Today I'm going to talk about hot/dead pixels, those annoying pixels that show up typically on long exposures (starting from around 1 second), one the unwanted effect under the "digital noise" for long exposures and high ISO; you can see below in the image that blue of the sky is not a even color and it seems grainy, that is the digital noise.


First, some interesting information about the topic, then a very interesting trick to remove many hot pixels in Canon DLSRs, that employ CMOS sensors.

Let's start with some interesting theory.

The hot/dead pixel test is done shooting at a completely dark scene, typically with the lens cap on and disabling any noise reduction (unless you want to hide the problem).

Usually, we should call a pixel "hot" when it is bright instead of being dark, and "dead" when they are abnormally dark in a bright scene - this is much more rare than hot pixels. Others call "dead" pixels those that are very hot, i.e. thay show up also when the conditions are not triggering this defect - see below what the factors are.

Usually the brightness of a pixel is measured in a 0-255 scale, so more than 240 brightness for a pixel where the scene should be dark is the sign that pixel is hot.

Factors that stimulate the exhibition of hot pixels (when all factors are at maximum, you can even see tens of hot pixels):

1) exposure time: the longer the exposure, the more time for the photodiodes (the pixels on the camera sensor) to accumulate noise thus more prone to become hot;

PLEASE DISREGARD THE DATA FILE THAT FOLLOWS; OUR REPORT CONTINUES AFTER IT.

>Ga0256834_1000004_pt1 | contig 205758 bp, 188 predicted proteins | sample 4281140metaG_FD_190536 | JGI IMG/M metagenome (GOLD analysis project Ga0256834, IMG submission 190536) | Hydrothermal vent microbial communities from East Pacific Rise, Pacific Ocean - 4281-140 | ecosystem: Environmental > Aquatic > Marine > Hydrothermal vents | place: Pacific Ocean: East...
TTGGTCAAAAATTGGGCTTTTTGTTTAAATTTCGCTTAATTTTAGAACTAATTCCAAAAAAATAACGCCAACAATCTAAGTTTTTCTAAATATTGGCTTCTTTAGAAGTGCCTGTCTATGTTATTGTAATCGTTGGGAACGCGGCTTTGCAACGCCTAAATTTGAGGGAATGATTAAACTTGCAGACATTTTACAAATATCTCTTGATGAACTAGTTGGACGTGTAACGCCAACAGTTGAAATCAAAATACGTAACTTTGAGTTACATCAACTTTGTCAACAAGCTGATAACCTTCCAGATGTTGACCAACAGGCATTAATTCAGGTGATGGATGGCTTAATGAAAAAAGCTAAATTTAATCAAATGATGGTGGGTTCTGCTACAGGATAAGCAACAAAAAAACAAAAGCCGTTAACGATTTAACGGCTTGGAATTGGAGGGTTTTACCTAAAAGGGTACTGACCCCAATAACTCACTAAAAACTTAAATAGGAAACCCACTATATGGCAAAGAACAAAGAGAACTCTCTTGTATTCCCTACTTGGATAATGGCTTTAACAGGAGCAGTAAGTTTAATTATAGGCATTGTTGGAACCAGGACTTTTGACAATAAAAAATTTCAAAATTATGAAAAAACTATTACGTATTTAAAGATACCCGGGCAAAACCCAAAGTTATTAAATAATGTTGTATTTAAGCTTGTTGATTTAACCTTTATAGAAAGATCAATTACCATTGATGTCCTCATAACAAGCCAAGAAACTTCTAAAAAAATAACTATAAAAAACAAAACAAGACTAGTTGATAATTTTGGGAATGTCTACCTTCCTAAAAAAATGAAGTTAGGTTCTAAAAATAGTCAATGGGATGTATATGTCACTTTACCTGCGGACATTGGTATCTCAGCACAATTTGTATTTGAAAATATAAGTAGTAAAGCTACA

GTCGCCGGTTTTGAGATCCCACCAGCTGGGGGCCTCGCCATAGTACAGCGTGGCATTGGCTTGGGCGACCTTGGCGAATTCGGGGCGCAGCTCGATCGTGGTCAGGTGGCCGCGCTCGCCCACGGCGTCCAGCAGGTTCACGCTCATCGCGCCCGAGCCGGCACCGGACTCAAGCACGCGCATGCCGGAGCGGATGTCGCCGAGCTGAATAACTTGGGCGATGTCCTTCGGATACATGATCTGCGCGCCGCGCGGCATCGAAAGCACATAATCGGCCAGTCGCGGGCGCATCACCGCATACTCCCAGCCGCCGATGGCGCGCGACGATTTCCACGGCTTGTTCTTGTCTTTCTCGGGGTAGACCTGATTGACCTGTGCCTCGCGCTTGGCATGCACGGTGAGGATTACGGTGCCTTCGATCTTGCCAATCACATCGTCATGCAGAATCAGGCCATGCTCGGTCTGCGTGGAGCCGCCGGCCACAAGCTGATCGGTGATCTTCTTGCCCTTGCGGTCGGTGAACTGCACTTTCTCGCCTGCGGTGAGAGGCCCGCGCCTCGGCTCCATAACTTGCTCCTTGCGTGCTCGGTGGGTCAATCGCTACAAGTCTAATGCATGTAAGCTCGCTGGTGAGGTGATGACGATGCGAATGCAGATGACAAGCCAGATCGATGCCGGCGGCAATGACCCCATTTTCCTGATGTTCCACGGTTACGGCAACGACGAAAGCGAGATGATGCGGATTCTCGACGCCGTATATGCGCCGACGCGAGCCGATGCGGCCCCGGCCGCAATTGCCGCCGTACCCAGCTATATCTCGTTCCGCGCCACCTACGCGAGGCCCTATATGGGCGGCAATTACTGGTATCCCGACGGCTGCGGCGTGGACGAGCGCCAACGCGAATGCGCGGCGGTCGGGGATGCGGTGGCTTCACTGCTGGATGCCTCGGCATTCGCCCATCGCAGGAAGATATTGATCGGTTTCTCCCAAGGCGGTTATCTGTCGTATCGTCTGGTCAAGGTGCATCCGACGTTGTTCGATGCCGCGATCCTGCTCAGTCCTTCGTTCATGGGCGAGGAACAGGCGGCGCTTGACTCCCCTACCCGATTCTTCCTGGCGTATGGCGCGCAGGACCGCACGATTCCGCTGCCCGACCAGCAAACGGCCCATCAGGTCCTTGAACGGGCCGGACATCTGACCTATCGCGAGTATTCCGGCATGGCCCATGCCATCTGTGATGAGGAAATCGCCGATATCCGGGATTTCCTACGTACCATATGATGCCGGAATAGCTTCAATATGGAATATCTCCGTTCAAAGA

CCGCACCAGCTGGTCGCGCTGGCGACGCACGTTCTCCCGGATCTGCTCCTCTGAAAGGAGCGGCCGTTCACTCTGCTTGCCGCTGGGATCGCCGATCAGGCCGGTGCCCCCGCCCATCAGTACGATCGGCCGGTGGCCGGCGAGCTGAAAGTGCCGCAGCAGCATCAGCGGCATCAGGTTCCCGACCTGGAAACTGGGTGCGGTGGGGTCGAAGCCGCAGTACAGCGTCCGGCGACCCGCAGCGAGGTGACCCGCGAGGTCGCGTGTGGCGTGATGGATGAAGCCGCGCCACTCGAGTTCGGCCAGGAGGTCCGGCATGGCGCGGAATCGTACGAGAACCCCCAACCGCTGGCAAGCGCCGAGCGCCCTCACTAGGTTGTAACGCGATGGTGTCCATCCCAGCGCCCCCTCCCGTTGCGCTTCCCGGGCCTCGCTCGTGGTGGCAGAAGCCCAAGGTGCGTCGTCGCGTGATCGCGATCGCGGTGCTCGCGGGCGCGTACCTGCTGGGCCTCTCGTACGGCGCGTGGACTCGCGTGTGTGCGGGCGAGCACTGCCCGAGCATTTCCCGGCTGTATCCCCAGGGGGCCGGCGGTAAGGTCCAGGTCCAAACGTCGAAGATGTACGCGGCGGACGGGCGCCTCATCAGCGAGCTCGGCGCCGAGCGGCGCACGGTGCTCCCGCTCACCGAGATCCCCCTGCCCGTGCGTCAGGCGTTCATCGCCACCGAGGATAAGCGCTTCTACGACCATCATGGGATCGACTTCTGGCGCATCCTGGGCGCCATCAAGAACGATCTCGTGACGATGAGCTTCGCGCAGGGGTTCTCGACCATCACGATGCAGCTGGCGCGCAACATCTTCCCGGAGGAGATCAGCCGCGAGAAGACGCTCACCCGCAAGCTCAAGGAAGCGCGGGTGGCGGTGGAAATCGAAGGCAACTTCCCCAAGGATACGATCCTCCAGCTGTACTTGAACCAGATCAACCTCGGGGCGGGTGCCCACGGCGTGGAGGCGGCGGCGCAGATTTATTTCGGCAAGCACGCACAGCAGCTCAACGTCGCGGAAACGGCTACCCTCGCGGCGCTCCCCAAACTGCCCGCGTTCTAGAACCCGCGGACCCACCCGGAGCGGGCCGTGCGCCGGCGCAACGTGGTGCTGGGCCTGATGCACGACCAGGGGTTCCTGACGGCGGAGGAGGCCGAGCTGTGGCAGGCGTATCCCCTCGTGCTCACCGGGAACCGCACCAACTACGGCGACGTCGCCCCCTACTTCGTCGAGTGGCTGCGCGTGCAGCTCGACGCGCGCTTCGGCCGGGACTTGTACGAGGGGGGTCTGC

2) hgh ISO: more sensitivity means being more sensitive to unwanted signals;

3) temperature: a warmer camera, thus a warmer sensor, is always noisier than a cooler one;

4) aging, since the sensor normally develops hot pixels during its lifetime.

Noise reduction and Dark frame subtraction technique is typically employed but of course the best is not to have them. Dark frame subtraction means calculates the difference between the photo to be corrected (because it has hot pixels) and a photo of same camera in complete dark: if a pixel is hot, it will show up bright in both photos so, calculating the difference, the bad behaving pixel will become dark. It is used for astrophotography for example, where long exposure is the norm.
Now the trick...

In Canon DSLRs cameras, employing a CMOS sensor, there is a very interesting trick to remove a lot of hot pixels (at least it worked on several cases): taking a very long shoot (at least 30 secs) with the lens cap on very often eliminates them.

Most probably, with no light for a long time when activated to take a shoot (so some current is passing), the bad/stuck pixels something like cool down electrically! Try yourself, it's worthy, I tried myself on my Rebel XTi tried and worked!


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